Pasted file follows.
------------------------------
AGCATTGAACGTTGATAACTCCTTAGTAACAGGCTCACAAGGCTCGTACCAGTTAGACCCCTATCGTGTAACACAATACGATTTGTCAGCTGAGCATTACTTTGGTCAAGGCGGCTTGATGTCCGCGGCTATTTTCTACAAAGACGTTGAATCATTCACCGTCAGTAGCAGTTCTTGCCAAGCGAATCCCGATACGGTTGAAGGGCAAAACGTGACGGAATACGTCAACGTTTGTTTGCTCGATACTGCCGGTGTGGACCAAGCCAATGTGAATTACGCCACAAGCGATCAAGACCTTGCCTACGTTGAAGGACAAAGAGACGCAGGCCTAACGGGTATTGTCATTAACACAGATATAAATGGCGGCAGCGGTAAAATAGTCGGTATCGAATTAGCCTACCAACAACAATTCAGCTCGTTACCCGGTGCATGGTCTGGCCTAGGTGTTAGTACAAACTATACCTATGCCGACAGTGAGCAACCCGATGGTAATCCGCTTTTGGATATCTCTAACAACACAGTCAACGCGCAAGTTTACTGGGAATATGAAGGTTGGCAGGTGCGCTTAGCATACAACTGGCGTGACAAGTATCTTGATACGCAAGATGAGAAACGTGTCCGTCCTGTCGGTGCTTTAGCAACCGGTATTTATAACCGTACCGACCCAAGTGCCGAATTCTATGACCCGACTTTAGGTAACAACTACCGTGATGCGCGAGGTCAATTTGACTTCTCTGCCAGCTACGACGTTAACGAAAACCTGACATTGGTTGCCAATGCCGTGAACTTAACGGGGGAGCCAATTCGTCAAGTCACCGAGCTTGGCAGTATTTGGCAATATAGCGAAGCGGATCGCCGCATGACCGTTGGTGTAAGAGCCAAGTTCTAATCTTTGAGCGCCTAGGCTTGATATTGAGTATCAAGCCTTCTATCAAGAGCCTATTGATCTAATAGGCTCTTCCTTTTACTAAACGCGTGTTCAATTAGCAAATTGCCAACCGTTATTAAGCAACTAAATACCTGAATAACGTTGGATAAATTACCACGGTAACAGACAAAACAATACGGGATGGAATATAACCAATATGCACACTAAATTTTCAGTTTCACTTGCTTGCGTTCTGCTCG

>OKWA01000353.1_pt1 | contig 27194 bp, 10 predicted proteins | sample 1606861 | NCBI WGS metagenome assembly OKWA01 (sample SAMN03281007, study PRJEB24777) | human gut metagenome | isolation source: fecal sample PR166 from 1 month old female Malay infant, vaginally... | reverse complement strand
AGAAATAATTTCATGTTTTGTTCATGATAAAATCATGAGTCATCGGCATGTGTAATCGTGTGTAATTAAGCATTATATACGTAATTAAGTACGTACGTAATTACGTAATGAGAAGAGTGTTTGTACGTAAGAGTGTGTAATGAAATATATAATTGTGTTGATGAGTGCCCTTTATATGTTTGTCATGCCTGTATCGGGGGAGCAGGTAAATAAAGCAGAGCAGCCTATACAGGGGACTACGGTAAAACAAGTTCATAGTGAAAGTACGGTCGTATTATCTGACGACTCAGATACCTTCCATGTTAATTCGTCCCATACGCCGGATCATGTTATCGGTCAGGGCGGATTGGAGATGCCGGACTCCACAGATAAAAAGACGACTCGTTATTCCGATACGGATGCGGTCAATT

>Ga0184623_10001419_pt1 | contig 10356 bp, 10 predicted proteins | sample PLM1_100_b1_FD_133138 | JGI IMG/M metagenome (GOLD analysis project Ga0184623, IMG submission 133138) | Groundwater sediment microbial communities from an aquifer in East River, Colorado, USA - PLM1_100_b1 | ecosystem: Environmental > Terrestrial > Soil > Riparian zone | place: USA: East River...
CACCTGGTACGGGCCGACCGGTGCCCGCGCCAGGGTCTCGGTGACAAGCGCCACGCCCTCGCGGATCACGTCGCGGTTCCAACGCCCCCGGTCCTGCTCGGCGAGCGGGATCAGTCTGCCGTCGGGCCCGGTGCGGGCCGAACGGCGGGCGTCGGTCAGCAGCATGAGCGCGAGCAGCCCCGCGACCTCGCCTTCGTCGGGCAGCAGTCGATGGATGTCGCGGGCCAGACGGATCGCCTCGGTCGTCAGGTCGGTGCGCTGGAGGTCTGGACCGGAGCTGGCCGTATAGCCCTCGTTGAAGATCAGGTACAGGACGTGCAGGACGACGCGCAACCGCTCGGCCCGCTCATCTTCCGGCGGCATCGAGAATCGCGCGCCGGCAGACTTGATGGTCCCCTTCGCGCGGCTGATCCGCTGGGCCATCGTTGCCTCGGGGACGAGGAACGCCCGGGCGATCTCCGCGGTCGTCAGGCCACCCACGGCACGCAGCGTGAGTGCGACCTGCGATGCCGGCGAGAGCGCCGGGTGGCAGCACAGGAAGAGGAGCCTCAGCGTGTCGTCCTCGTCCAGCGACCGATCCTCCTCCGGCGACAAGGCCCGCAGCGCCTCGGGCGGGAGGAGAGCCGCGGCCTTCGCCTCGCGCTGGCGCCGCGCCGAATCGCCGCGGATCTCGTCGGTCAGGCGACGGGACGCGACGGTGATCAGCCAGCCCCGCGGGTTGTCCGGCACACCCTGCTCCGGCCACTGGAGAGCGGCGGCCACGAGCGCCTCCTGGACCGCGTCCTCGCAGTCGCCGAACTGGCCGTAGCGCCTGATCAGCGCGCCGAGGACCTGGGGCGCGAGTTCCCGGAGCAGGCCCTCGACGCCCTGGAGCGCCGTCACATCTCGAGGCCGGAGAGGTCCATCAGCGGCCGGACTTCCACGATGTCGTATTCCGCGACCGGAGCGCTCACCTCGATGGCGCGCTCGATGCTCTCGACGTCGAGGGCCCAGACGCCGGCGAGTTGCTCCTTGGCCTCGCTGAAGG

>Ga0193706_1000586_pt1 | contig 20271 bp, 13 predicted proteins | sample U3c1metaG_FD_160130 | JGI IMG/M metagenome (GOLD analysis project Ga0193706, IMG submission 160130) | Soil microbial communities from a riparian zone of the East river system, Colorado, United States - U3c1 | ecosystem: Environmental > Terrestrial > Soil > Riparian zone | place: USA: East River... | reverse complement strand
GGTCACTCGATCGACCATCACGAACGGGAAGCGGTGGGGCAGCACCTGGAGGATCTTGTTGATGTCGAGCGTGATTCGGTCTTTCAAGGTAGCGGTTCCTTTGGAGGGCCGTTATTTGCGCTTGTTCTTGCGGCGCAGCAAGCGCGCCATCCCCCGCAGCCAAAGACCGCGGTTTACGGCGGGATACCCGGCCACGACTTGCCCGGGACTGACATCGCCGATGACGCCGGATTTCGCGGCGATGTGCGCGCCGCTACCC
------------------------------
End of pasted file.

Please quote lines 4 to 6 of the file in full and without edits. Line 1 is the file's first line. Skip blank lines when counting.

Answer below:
>Ga0184623_10001419_pt1 | contig 10356 bp, 10 predicted proteins | sample PLM1_100_b1_FD_133138 | JGI IMG/M metagenome (GOLD analysis project Ga0184623, IMG submission 133138) | Groundwater sediment microbial communities from an aquifer in East River, Colorado, USA - PLM1_100_b1 | ecosystem: Environmental > Terrestrial > Soil > Riparian zone | place: USA: East River...
CACCTGGTACGGGCCGACCGGTGCCCGCGCCAGGGTCTCGGTGACAAGCGCCACGCCCTCGCGGATCACGTCGCGGTTCCAACGCCCCCGGTCCTGCTCGGCGAGCGGGATCAGTCTGCCGTCGGGCCCGGTGCGGGCCGAACGGCGGGCGTCGGTCAGCAGCATGAGCGCGAGCAGCCCCGCGACCTCGCCTTCGTCGGGCAGCAGTCGATGGATGTCGCGGGCCAGACGGATCGCCTCGGTCGTCAGGTCGGTGCGCTGGAGGTCTGGACCGGAGCTGGCCGTATAGCCCTCGTTGAAGATCAGGTACAGGACGTGCAGGACGACGCGCAACCGCTCGGCCCGCTCATCTTCCGGCGGCATCGAGAATCGCGCGCCGGCAGACTTGATGGTCCCCTTCGCGCGGCTGATCCGCTGGGCCATCGTTGCCTCGGGGACGAGGAACGCCCGGGCGATCTCCGCGGTCGTCAGGCCACCCACGGCACGCAGCGTGAGTGCGACCTGCGATGCCGGCGAGAGCGCCGGGTGGCAGCACAGGAAGAGGAGCCTCAGCGTGTCGTCCTCGTCCAGCGACCGATCCTCCTCCGGCGACAAGGCCCGCAGCGCCTCGGGCGGGAGGAGAGCCGCGGCCTTCGCCTCGCGCTGGCGCCGCGCCGAATCGCCGCGGATCTCGTCGGTCAGGCGACGGGACGCGACGGTGATCAGCCAGCCCCGCGGGTTGTCCGGCACACCCTGCTCCGGCCACTGGAGAGCGGCGGCCACGAGCGCCTCCTGGACCGCGTCCTCGCAGTCGCCGAACTGGCCGTAGCGCCTGATCAGCGCGCCGAGGACCTGGGGCGCGAGTTCCCGGAGCAGGCCCTCGACGCCCTGGAGCGCCGTCACATCTCGAGGCCGGAGAGGTCCATCAGCGGCCGGACTTCCACGATGTCGTATTCCGCGACCGGAGCGCTCACCTCGATGGCGCGCTCGATGCTCTCGACGTCGAGGGCCCAGACGCCGGCGAGTTGCTCCTTGGCCTCGCTGAAGG

>Ga0193706_1000586_pt1 | contig 20271 bp, 13 predicted proteins | sample U3c1metaG_FD_160130 | JGI IMG/M metagenome (GOLD analysis project Ga0193706, IMG submission 160130) | Soil microbial communities from a riparian zone of the East river system, Colorado, United States - U3c1 | ecosystem: Environmental > Terrestrial > Soil > Riparian zone | place: USA: East River... | reverse complement strand